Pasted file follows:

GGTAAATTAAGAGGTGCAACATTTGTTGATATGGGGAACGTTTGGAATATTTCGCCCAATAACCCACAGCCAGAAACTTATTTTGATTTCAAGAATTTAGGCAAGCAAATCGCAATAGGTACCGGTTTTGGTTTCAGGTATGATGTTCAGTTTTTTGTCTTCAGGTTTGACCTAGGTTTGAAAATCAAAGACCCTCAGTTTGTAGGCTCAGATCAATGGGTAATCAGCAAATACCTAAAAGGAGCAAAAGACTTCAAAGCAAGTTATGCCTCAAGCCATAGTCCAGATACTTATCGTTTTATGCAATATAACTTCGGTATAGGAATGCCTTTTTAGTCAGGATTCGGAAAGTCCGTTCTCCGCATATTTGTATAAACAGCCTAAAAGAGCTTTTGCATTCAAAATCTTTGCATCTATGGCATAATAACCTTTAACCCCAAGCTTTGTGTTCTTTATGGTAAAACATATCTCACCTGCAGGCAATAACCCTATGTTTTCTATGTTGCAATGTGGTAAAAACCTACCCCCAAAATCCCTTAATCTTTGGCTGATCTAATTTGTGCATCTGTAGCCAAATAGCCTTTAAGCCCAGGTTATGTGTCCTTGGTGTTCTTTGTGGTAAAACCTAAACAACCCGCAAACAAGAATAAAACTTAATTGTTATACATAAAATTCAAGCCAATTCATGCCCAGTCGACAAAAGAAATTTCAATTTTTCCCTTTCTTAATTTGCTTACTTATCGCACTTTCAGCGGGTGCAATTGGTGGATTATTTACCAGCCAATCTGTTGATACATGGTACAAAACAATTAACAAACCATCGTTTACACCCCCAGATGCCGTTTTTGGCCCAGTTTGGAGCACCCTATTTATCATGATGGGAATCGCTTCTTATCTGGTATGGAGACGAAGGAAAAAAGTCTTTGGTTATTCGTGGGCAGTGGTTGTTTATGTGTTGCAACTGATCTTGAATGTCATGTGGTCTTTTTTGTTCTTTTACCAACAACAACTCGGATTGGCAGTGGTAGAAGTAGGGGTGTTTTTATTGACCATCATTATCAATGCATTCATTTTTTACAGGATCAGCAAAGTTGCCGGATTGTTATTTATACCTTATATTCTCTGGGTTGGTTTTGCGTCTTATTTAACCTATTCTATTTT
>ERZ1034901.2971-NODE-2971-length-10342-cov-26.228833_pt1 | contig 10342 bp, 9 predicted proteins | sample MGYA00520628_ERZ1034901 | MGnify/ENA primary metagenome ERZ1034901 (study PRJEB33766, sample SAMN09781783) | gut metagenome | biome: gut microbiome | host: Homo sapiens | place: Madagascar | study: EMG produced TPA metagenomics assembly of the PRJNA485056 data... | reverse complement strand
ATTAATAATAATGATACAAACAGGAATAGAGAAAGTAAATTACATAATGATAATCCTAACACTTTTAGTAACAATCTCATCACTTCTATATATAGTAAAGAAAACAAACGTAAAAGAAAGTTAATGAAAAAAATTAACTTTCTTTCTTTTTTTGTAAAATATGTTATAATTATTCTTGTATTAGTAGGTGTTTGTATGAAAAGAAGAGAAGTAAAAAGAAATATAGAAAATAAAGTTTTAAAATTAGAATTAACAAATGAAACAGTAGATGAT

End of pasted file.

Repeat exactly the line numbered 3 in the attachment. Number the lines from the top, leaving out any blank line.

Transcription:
ATTAATAATAATGATACAAACAGGAATAGAGAAAGTAAATTACATAATGATAATCCTAACACTTTTAGTAACAATCTCATCACTTCTATATATAGTAAAGAAAACAAACGTAAAAGAAAGTTAATGAAAAAAATTAACTTTCTTTCTTTTTTTGTAAAATATGTTATAATTATTCTTGTATTAGTAGGTGTTTGTATGAAAAGAAGAGAAGTAAAAAGAAATATAGAAAATAAAGTTTTAAAATTAGAATTAACAAATGAAACAGTAGATGAT